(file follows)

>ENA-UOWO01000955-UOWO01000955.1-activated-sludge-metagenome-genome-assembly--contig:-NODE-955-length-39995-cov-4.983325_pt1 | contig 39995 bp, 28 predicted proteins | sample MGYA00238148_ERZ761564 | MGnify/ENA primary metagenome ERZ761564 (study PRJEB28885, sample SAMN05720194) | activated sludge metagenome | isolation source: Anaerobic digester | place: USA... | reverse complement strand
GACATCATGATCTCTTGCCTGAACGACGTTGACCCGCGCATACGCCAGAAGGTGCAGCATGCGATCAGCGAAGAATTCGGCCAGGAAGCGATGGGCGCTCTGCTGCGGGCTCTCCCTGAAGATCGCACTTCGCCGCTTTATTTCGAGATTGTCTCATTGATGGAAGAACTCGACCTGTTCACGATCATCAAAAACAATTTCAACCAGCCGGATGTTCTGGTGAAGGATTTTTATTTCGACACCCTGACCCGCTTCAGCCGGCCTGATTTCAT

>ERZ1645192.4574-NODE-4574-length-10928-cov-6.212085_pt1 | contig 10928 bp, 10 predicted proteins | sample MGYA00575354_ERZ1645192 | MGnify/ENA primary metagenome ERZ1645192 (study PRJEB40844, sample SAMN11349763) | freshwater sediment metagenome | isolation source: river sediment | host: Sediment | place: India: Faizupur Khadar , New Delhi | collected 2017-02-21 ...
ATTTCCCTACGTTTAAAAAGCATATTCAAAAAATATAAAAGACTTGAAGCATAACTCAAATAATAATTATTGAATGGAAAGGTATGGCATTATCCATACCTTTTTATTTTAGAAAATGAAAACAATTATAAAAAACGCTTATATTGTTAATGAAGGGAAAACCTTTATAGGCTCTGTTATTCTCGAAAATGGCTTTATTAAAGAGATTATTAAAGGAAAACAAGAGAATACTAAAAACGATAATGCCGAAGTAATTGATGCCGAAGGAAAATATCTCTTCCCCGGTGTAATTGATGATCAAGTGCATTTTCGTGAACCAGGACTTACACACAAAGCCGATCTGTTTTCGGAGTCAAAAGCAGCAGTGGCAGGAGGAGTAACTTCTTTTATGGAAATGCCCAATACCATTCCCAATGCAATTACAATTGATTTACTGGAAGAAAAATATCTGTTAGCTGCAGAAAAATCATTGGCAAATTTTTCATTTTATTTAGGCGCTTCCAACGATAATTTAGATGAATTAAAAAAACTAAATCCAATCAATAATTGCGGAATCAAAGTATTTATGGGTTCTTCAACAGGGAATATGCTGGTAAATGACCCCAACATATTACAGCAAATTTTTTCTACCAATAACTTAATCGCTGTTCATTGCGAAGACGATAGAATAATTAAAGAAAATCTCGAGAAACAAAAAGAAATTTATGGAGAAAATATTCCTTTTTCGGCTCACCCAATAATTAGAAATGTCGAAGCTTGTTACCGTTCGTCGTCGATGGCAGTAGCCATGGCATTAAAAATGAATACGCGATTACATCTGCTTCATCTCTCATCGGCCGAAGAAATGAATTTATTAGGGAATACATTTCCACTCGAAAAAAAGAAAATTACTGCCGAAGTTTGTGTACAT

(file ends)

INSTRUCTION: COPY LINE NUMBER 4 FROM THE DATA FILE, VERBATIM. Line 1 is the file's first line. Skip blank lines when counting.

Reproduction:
ATTTCCCTACGTTTAAAAAGCATATTCAAAAAATATAAAAGACTTGAAGCATAACTCAAATAATAATTATTGAATGGAAAGGTATGGCATTATCCATACCTTTTTATTTTAGAAAATGAAAACAATTATAAAAAACGCTTATATTGTTAATGAAGGGAAAACCTTTATAGGCTCTGTTATTCTCGAAAATGGCTTTATTAAAGAGATTATTAAAGGAAAACAAGAGAATACTAAAAACGATAATGCCGAAGTAATTGATGCCGAAGGAAAATATCTCTTCCCCGGTGTAATTGATGATCAAGTGCATTTTCGTGAACCAGGACTTACACACAAAGCCGATCTGTTTTCGGAGTCAAAAGCAGCAGTGGCAGGAGGAGTAACTTCTTTTATGGAAATGCCCAATACCATTCCCAATGCAATTACAATTGATTTACTGGAAGAAAAATATCTGTTAGCTGCAGAAAAATCATTGGCAAATTTTTCATTTTATTTAGGCGCTTCCAACGATAATTTAGATGAATTAAAAAAACTAAATCCAATCAATAATTGCGGAATCAAAGTATTTATGGGTTCTTCAACAGGGAATATGCTGGTAAATGACCCCAACATATTACAGCAAATTTTTTCTACCAATAACTTAATCGCTGTTCATTGCGAAGACGATAGAATAATTAAAGAAAATCTCGAGAAACAAAAAGAAATTTATGGAGAAAATATTCCTTTTTCGGCTCACCCAATAATTAGAAATGTCGAAGCTTGTTACCGTTCGTCGTCGATGGCAGTAGCCATGGCATTAAAAATGAATACGCGATTACATCTGCTTCATCTCTCATCGGCCGAAGAAATGAATTTATTAGGGAATACATTTCCACTCGAAAAAAAGAAAATTACTGCCGAAGTTTGTGTACAT